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Company Officials Personally Liable

As part of what appears to be an increasingly aggressive enforcement stance, there have recently been a number of statements coming from FDA in several settings suggesting that an increase in the number of prosecutions of senior corporate individuals is imminent. In the past, FDA and the Department of Justice have initiated a fair number of prosecutions, but the prohibitive majority of these were against the legal “person” of the corporation involved. Since you can’t put a corporation in jail, a business on the losing end of one of these prosecutions just ended up paying money, sometimes quite a bit, but usually no one ended up spending time in prison.

The predicted new wave of prosecutions would involve prosecution of high ranking individual employees of pharmaceutical companies. Moreover, these prosecutions would be strict liability prosecutions under what is informally referred to as the “Park Doctrine” aka, the “Responsible Corporate Officer doctrine”. This theory of strict liability arises out of a U.S. Supreme Court decision, United States v. Park, (421 U.S. 658 (1975). The important (and a bit overly simplified) point of the Park Doctrine is that company officials can be prosecuted for violation of the federal Food Drug and Cosmetic Act even if the corporate official was unaware of the violation. So much for “plausible deniability”.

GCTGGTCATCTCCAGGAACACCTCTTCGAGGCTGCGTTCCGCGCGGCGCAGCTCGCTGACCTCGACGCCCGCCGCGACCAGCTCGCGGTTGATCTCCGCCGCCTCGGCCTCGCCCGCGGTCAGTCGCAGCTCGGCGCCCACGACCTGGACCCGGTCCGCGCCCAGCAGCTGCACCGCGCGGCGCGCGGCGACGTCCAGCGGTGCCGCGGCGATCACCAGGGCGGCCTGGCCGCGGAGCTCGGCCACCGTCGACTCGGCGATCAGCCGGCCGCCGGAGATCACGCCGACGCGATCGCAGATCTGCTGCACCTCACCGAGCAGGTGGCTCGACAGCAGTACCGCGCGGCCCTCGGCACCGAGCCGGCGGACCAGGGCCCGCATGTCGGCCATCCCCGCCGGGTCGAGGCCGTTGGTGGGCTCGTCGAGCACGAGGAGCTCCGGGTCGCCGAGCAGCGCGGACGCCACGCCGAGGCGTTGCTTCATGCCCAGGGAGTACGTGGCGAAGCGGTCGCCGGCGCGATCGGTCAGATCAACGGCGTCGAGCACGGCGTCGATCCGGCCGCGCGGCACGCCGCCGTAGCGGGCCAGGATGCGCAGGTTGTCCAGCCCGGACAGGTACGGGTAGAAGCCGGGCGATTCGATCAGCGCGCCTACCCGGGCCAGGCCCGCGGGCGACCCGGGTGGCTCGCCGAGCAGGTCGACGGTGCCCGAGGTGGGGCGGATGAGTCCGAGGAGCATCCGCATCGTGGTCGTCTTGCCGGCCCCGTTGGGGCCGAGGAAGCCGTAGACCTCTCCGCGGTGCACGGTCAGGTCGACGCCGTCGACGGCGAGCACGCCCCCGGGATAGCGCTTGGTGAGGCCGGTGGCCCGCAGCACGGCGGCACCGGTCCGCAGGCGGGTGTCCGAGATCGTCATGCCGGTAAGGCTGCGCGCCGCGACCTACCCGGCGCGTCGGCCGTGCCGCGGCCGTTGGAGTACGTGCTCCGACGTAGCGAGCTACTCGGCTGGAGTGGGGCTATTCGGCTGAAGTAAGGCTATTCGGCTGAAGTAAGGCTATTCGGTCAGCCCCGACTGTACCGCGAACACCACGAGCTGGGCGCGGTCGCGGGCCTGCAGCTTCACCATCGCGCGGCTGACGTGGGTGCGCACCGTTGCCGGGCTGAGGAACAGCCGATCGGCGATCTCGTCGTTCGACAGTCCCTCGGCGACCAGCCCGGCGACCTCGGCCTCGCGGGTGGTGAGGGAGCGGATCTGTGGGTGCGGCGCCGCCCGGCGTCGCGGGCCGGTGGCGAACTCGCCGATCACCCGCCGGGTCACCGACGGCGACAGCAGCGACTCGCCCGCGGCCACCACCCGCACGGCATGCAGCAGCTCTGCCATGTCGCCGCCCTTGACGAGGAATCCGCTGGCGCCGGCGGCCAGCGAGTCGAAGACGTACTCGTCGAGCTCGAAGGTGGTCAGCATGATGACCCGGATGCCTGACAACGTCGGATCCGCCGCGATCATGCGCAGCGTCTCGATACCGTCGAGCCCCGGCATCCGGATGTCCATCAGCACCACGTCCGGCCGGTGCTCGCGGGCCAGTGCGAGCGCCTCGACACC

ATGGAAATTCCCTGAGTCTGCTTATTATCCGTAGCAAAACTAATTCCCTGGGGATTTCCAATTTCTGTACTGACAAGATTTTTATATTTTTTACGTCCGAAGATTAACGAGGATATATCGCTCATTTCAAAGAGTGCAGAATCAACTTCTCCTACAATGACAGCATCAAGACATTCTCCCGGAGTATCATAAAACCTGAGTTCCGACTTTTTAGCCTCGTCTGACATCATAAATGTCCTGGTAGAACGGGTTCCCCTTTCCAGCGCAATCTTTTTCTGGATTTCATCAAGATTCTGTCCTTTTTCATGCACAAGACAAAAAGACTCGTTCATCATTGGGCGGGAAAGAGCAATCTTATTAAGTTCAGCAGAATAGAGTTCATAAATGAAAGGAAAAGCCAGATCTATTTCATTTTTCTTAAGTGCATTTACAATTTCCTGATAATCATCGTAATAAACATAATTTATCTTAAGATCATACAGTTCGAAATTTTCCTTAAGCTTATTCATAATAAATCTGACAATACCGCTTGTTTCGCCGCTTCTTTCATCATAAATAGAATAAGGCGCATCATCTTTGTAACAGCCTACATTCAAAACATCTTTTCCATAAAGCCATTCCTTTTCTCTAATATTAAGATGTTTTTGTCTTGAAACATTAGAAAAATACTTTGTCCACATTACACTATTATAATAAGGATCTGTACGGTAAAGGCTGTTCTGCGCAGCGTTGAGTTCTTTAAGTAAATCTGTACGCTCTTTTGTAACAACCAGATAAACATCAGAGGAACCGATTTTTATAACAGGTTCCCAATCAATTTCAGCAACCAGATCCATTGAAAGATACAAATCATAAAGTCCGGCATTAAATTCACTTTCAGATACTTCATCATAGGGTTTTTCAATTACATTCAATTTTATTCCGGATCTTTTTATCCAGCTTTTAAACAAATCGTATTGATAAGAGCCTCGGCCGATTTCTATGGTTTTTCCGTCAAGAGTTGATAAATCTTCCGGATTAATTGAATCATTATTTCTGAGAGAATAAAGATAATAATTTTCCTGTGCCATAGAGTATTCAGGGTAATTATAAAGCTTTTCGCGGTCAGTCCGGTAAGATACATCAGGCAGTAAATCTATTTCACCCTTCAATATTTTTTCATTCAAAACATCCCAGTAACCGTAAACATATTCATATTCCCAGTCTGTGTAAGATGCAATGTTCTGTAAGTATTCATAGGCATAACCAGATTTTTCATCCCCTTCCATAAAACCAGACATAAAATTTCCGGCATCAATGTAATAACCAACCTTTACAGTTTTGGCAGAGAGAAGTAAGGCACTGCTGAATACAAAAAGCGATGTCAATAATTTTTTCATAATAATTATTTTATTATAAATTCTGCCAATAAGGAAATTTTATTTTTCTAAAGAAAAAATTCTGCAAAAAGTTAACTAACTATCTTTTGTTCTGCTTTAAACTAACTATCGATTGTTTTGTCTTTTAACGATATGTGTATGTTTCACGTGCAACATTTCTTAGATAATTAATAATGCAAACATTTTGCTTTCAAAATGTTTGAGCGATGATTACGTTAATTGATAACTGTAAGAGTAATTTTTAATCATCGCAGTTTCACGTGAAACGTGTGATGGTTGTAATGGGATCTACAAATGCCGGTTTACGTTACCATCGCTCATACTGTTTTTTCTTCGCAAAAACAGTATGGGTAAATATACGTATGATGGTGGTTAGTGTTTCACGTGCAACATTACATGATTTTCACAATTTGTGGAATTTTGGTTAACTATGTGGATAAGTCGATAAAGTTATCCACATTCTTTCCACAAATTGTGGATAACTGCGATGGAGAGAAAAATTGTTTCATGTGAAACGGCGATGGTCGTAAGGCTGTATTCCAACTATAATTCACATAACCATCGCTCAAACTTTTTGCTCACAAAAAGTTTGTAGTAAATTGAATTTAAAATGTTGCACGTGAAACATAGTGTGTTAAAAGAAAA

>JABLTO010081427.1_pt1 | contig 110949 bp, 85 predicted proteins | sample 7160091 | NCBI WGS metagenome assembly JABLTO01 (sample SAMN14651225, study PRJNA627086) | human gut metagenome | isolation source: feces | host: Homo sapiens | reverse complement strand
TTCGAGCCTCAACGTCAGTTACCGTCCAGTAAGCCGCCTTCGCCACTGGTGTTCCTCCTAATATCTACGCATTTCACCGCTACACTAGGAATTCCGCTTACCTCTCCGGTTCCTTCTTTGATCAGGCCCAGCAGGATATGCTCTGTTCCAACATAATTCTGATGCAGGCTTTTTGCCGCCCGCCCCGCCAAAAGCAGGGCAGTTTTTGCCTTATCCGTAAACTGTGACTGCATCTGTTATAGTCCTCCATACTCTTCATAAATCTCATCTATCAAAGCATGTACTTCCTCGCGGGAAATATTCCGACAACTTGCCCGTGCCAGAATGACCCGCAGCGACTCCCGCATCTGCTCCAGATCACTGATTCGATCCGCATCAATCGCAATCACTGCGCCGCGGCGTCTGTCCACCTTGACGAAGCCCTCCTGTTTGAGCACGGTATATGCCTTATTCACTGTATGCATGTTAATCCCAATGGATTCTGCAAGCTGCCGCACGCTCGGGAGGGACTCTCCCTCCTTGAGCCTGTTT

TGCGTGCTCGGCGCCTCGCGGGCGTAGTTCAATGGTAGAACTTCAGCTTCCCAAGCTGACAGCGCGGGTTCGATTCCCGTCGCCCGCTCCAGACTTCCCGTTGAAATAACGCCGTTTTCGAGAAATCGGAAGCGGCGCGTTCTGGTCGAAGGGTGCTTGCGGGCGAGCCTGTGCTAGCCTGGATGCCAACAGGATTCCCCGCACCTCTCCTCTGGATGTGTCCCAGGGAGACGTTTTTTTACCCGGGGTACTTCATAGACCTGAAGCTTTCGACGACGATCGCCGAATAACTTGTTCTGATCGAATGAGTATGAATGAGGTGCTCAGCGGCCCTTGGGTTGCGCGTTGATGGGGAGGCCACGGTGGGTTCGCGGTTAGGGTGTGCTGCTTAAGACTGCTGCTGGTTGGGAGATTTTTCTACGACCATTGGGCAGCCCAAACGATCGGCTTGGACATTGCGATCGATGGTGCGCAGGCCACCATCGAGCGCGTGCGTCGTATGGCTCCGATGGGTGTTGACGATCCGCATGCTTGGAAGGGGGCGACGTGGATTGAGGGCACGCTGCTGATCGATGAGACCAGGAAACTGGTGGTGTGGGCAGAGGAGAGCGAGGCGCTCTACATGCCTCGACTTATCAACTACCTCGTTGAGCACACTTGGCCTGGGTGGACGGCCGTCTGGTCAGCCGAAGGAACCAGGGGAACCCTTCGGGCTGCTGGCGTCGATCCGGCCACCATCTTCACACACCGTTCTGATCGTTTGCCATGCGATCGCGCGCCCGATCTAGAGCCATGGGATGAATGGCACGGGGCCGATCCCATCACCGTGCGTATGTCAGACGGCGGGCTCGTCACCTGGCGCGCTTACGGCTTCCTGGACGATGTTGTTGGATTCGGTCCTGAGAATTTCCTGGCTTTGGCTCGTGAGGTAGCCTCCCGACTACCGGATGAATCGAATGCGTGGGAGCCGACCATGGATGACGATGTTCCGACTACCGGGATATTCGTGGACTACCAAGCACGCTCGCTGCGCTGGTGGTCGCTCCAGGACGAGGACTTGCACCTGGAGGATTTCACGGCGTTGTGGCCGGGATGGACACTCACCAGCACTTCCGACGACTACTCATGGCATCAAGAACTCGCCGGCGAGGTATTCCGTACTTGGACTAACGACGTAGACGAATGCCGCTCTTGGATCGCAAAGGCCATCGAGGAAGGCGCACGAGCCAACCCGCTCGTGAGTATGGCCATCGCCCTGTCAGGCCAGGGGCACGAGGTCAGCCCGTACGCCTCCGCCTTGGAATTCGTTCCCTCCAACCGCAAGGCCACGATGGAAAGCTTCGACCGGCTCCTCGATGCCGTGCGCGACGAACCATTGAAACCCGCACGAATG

Some have speculated that FDA believes that companies view the fines which have been levied against them for violations over the last few decades as just another cost of doing business in a highly competitive industry, and that a revival and rigorous application of the Park Doctrine is needed to force pharmaceutical executives to be fully aware of what is going on in their companies and to take all necessary steps to detect, correct, and prevent violations of FDA laws and regulations.

Will FDA be targeting specific types of violations? At a recent Food and Drug Law Institute conference, Eric Blumberg, FDA Deputy Chief Counsel for Litigation, highlighted three areas expected to prompt criminal investigations:

  • Distribution of unapproved new drugs (DESI, etc.)
  • Failure to properly report adverse events
  • “Flagrant” off label promotion

Eugene Thirolf, head of the Office of Consumer Litigation (DOJ) separately added that safety issues, such as distribution of defective products, or fraudulent behavior connected with data or manufacturing documentation would generate more criminal investigations, and, prosecutions where warranted.

So, it may be time for a lot of executives to take a close look at their product list and all their quality systems, so that they can be sure that their next vacation is one they decide to take.

William (Bill) Stoltman, J.D.,  Camargo’s Senior Director of Quality Assurance and Compliance prepared this posting.